POLG1 mutations and stroke like episodes: a distinct clinical entity rather than an atypical MELAS syndrome
1 Neurological Unit, Ospedale di Desio, Azienda Ospedaliera di Desio e Vimercate, Monza, Italy
2 Dino Ferrari Center, Neuroscience Section, Department of Pathophysiology and Transplantation (DEPT), University of Milan, Neurology Unit, IRCCS Foundation Ca’ Granda Ospedale Maggiore Policlinico, Milan, 20122, Italy
3 Neuromuscular Unit, IRCCS Foundation Ca’ Granda Ospedale Maggiore Policlinico, Dino Ferrari Center, University of Milan, Milan, 20122, Italy
4 Cerebrovascular Unit, IRCCS Foundation Neurological Institute ‘C.Besta’, Via Celoria 23, 20135, Milan, Italy
BMC Neurology 2013, 13:8 doi:10.1186/1471-2377-13-8Published: 15 January 2013
POLG1 mutations have been associated with MELAS-like phenotypes. However given several clinical differences it is unknown whether POLG1 mutations are possible causes of MELAS or give raise to a distinct clinical and genetic entity, named POLG1-associated encephalopathy.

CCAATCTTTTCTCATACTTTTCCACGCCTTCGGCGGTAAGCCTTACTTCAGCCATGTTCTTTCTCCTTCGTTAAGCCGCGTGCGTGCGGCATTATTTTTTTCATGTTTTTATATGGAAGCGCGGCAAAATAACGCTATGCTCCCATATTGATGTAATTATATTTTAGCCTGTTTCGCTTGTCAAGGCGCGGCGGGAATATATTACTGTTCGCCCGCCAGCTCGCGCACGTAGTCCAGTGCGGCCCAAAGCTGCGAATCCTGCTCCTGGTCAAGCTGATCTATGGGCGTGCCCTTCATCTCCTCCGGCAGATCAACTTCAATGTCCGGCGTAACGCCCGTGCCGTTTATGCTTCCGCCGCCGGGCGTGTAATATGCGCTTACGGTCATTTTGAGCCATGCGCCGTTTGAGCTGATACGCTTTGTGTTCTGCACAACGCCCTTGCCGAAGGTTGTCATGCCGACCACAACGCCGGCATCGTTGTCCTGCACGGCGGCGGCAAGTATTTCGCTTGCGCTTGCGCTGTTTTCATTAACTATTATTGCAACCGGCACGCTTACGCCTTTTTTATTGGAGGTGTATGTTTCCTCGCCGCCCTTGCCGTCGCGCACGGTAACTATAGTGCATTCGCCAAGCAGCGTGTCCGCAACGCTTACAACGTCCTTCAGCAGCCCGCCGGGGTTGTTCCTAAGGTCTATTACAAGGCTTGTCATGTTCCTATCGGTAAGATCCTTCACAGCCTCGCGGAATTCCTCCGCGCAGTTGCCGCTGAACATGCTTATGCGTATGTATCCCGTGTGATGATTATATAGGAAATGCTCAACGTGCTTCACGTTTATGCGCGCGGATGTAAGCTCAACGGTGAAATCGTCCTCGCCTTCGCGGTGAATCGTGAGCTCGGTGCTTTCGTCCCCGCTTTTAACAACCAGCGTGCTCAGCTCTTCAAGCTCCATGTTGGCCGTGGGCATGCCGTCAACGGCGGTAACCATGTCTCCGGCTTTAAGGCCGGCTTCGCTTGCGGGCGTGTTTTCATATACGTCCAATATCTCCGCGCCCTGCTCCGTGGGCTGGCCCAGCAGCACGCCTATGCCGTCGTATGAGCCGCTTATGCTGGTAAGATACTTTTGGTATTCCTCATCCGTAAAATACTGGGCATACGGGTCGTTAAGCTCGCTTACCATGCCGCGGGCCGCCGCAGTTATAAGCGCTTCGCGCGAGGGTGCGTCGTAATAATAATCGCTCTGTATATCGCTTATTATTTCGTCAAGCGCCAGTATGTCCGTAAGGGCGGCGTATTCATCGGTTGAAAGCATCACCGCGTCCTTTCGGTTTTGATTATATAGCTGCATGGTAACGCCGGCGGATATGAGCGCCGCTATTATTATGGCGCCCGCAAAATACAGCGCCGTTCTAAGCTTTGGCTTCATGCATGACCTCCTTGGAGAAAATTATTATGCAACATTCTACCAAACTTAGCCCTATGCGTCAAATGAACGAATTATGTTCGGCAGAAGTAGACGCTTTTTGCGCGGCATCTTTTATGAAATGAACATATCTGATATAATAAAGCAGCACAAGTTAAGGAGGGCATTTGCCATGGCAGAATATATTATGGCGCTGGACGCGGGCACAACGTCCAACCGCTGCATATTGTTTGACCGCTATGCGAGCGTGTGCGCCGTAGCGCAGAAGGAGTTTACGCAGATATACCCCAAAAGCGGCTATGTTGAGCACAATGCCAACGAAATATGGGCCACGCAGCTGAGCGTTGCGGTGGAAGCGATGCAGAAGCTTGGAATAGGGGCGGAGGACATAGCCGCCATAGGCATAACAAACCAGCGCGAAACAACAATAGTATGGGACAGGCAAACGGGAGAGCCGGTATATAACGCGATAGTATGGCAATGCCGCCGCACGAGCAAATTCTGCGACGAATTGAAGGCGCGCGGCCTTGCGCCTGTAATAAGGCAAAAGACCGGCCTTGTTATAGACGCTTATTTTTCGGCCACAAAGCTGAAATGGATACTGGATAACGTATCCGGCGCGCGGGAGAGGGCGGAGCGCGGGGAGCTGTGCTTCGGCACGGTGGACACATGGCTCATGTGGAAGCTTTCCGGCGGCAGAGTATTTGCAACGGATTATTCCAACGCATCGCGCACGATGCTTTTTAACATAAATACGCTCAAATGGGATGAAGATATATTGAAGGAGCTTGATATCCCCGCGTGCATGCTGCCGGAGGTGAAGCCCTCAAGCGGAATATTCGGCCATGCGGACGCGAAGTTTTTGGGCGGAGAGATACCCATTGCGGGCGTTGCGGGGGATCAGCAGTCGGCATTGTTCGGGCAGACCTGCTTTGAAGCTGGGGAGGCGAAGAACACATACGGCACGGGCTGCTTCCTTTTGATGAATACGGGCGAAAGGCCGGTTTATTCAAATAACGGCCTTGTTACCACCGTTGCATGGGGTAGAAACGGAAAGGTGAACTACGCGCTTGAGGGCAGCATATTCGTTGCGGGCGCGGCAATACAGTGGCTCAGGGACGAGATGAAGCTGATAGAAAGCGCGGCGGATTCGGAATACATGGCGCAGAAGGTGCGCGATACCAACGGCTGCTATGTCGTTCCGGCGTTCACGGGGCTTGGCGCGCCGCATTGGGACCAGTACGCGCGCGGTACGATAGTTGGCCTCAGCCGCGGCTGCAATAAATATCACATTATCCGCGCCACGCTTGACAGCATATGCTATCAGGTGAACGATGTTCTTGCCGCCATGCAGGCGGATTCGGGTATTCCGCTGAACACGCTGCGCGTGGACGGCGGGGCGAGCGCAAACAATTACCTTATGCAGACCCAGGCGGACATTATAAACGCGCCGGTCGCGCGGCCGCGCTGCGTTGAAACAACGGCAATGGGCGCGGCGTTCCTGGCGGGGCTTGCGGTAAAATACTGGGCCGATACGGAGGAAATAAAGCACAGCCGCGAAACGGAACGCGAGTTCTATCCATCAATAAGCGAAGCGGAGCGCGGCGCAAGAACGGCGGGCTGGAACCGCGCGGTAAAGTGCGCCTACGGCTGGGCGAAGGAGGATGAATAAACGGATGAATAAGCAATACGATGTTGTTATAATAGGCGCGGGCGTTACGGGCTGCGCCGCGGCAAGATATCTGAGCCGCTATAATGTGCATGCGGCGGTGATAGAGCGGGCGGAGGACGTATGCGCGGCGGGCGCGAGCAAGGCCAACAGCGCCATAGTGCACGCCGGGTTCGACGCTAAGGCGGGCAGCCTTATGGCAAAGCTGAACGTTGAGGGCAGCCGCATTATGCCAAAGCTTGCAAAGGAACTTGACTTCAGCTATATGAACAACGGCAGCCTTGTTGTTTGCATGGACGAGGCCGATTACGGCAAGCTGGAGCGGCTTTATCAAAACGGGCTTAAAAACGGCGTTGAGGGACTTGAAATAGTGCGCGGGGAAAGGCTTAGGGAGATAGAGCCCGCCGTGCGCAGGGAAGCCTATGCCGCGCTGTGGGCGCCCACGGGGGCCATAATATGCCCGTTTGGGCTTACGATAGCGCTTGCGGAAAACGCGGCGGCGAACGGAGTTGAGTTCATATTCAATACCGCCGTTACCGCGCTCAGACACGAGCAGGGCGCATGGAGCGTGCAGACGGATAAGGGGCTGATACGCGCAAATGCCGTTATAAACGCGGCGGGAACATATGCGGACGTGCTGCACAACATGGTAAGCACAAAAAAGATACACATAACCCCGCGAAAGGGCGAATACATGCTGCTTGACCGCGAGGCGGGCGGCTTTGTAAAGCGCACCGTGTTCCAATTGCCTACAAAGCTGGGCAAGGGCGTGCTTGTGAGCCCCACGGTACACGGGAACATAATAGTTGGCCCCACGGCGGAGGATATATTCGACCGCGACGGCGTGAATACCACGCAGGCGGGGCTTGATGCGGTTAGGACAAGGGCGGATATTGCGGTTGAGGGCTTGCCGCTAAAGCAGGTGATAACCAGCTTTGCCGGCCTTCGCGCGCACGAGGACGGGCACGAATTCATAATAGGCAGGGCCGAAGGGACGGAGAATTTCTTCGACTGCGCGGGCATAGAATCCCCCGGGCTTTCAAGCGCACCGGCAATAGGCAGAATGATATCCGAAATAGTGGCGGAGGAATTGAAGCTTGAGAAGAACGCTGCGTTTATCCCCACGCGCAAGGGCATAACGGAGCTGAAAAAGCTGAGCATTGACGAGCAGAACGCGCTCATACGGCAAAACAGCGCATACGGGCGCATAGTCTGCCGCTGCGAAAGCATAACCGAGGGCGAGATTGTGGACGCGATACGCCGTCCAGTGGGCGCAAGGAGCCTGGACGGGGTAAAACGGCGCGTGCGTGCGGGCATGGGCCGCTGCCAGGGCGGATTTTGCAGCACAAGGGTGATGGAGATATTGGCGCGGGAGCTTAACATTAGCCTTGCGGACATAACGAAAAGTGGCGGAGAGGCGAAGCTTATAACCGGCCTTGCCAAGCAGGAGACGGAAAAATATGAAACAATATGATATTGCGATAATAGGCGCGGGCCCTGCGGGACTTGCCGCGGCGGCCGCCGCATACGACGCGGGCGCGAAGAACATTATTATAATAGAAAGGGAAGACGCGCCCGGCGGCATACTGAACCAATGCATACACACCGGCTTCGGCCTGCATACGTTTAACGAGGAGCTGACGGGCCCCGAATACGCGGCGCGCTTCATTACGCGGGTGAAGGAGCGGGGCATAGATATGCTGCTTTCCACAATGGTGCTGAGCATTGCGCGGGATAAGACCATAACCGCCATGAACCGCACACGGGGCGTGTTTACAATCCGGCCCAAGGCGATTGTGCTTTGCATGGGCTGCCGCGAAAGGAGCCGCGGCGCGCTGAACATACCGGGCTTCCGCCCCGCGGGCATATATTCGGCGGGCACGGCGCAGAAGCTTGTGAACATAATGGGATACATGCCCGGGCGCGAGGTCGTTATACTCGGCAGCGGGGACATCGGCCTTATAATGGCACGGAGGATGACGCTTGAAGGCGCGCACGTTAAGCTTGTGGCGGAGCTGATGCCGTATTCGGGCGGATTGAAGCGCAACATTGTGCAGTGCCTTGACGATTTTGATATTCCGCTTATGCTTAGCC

We describe a 74 years old man carrying POLG1 mutations presenting with strokes, myopathy and ragged red fibers with some atypical aspects for MELAS such as late onset, lack of cerebral calcification and presence of frontal and occipital MRI lesions better consistent with the POLG associated-encephalopathy spectrum.
The lack of available data hampers a definite diagnosis in our patient as well as makes it difficult to compare MELAS, which is a clearly defined clinical syndrome, with POLG1-associated encephalopathy, which is so far a purely molecularly defined syndrome with a quite heterogeneous clinical picture. However, the present report contributes to expand the phenotypic spectrum of POLG1 mutations underlining the importance of searching POLG1 mutations in patients with mitochondrial signs and MELAS like phenotypes but negative for common mtDNA mutations.